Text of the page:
It’s typical to worry about the behavior of your divorced parents during wedding planning. Before you decide whether or not to have a wedding that includes family members who may not all like each other, ask yourself: will you enjoy yourself knowing both parents are present despite their ongoing conflict? Or would you worry so much about their behavior and emotions that you will lose sight of the day? If it’s the former, add them to the guest list. The latter, and perhaps you’re better off planning a more intimate ceremony with your partner alone and having post-marriage celebrations later with each parent separately.
Creating the Guest List
Ah, the guest list. How many guests will you have? Who’s invited to the wedding and who’s not? One thing is for sure, you’ll have to leave some people out, no matter how well they know you. Additionally, both families may also have people they’ll want to make sure make the list. Determine the size of your guest list based on your venue and budget and speak with your partner about their expectations and any requests your families may have.
If you’re worried about someone being angry if they don’t receive an invitation, try considering if the possibility of relationship fallout with that individual would shift your decision or not.
Stressed Out “Bridezillas”
Bridezilla – a negative term that’s often been used to describe a bride-to-be who is demanding or difficult to deal with. We all behave differently under stress. When you encounter, or are accused of being, a “bridezilla” it usually means one of two things: (1) the bride is truly stressed due to reasons such as finances, planning, and family conflict, or (2) we’re just using the term to describe an individual who typically has interpersonal difficulties and unrealistic expectations of others.
If you’re a friend or family member of a bride and notice a behavior change, you shouldn’t label them a bridezilla. Instead, acknowledge the change in behavior, take the time to talk to them about their mental health, and if you’re in the position to do so, ask how you can help.
Second Marriages and Blended Families
Second marriages are very common. It’s typical for conflicts to arise in regards to blended family issues, including sensitivities to children, as well as former partners and spouses. Planning a second marriage can mean taking an ex-spouse and children from previous marriages into consideration, as well as dynamics with adult children. Do your children like your new partner? If you both have children from previous marriages, do they get along? Wedding planning can also spark important conversations around where you’re going to live, finances, and custody considerations.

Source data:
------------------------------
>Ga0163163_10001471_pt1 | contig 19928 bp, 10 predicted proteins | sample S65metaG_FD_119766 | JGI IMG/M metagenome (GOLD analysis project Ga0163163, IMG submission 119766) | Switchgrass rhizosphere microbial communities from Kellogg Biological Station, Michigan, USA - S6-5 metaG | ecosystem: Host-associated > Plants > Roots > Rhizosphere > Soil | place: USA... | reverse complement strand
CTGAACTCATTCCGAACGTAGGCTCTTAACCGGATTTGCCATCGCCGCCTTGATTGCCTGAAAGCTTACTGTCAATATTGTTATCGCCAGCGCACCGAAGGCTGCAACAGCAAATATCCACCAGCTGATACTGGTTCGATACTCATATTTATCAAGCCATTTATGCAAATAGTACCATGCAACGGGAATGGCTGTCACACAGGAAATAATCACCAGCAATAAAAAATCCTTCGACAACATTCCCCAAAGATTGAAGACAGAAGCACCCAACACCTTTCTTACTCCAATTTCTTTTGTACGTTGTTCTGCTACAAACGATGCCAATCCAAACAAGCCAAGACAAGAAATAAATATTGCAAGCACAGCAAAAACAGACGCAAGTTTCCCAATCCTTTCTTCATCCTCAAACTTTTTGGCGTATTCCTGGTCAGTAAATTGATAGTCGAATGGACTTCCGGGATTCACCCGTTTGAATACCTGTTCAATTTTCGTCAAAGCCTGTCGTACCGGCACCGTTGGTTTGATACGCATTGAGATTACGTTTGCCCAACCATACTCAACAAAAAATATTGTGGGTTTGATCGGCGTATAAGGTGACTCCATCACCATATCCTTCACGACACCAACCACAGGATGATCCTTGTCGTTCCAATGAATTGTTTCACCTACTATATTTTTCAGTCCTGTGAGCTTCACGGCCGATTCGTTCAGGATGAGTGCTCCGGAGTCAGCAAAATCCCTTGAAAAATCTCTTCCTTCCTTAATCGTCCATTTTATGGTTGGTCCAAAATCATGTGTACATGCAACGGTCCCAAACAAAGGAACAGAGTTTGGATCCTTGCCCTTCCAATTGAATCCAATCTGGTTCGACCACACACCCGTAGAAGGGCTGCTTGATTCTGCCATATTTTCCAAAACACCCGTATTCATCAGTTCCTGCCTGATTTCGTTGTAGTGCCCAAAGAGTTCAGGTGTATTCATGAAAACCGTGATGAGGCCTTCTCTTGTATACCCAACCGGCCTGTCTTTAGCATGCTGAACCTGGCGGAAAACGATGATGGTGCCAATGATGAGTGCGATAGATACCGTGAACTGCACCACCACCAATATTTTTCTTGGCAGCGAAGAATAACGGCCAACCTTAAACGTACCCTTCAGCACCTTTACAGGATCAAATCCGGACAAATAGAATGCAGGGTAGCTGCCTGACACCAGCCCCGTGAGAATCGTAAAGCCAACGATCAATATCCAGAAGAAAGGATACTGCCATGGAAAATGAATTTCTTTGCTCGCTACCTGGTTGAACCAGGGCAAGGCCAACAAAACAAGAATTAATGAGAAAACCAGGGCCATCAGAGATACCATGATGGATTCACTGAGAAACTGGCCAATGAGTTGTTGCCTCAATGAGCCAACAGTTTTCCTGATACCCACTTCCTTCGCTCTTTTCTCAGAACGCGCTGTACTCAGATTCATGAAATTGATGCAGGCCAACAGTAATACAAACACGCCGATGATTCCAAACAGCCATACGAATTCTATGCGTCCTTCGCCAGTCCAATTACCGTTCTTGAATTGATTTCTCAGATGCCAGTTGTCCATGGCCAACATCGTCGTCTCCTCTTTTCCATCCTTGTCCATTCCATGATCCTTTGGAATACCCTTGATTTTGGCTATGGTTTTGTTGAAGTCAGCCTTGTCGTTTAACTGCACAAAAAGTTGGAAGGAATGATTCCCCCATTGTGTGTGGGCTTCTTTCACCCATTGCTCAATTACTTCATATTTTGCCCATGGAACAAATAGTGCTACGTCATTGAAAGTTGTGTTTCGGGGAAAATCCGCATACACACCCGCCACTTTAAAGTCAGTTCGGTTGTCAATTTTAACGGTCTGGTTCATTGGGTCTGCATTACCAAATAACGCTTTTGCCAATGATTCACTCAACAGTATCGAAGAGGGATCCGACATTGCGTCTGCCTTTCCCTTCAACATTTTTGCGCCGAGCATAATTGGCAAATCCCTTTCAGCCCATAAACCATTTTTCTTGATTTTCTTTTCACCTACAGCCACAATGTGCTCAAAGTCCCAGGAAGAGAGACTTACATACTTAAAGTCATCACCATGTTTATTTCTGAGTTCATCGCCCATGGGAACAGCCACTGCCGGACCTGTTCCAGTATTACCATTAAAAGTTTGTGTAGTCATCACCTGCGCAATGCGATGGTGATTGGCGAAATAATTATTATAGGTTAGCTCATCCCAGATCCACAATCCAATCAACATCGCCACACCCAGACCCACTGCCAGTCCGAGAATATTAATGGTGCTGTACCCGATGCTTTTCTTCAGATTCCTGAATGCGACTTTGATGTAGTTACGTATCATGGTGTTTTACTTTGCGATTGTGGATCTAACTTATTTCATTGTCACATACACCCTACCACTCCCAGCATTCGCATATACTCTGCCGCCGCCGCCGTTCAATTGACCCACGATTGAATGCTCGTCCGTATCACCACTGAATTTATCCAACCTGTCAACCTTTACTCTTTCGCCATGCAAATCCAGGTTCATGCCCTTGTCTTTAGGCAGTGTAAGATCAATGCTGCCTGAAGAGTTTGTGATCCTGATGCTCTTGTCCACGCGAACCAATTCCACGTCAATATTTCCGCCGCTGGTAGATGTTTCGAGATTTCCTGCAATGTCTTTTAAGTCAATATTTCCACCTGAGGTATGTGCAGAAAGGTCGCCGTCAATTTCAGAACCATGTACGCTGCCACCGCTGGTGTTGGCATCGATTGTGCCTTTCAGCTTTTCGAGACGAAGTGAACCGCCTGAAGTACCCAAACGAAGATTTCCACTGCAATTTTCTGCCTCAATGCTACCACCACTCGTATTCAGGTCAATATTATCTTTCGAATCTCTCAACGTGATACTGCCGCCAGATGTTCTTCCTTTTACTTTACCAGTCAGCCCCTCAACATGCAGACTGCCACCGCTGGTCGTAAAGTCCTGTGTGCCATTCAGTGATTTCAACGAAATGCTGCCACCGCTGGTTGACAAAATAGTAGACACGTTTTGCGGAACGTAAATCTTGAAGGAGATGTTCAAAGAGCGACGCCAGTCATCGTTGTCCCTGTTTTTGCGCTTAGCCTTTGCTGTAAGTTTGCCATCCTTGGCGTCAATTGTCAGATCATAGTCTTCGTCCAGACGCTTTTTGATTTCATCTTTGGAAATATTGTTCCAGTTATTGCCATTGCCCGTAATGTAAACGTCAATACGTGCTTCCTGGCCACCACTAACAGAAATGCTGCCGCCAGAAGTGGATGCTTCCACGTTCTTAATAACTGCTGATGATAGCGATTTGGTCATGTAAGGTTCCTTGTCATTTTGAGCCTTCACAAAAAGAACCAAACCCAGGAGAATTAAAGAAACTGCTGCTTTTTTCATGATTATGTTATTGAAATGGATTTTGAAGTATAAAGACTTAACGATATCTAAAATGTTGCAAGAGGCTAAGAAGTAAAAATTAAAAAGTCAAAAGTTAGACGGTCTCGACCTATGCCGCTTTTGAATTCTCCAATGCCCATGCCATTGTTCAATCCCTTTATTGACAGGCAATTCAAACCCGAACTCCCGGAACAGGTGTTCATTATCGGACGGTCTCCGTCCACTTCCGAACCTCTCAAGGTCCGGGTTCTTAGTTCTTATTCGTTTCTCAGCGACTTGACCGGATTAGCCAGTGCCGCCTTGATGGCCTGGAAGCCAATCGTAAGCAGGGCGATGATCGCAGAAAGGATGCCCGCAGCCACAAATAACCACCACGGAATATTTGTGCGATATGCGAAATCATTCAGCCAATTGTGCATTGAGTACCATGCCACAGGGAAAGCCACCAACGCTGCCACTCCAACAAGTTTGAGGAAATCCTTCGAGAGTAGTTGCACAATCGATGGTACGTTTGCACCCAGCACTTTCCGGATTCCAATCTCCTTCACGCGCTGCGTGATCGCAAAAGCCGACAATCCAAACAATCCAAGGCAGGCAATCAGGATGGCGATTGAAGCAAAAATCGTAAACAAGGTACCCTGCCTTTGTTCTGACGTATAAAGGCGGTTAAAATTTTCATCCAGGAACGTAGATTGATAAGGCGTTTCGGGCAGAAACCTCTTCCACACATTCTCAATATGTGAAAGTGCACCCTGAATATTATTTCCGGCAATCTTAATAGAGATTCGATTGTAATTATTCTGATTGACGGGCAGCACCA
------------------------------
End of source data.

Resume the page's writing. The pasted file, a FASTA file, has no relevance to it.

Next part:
Tips for Couples to Navigate Family Conflicts During Wedding Planning
Wedding trauma is real. The damage of family conflicts to couples can be irreversible if not managed well. While you can try to avoid these conflicts, you may not always find a way. If you’re getting ready to plan your wedding, consider the following tips:
Communicate Openly with Your Partner
Remember, you and your partner are sporting the same jersey. When you start discussing your wishes for your wedding, it’s important to have an open and honest conversation. Talk about what each of you want for the day, any family expectations or traditions you’d like to consider, finances, and how you plan to manage the decision-making process.
Work With a Mental Health Professional
Seeking professional support from a therapist prior to planning a wedding can help couples avoid issues before they happen. (That’s right, seeking professional support from a therapist or counselor is not only for couples already experiencing relationship difficulties.)
Working with a therapist before, throughout, or after planning your wedding can help you navigate through challenges as a team.
Family conflicts during wedding planning can be detrimental to your mental health. So even when planning your wedding, prioritize your mental health. This includes understanding the possible causes of conflicts and learning how to navigate them without hurting anyone.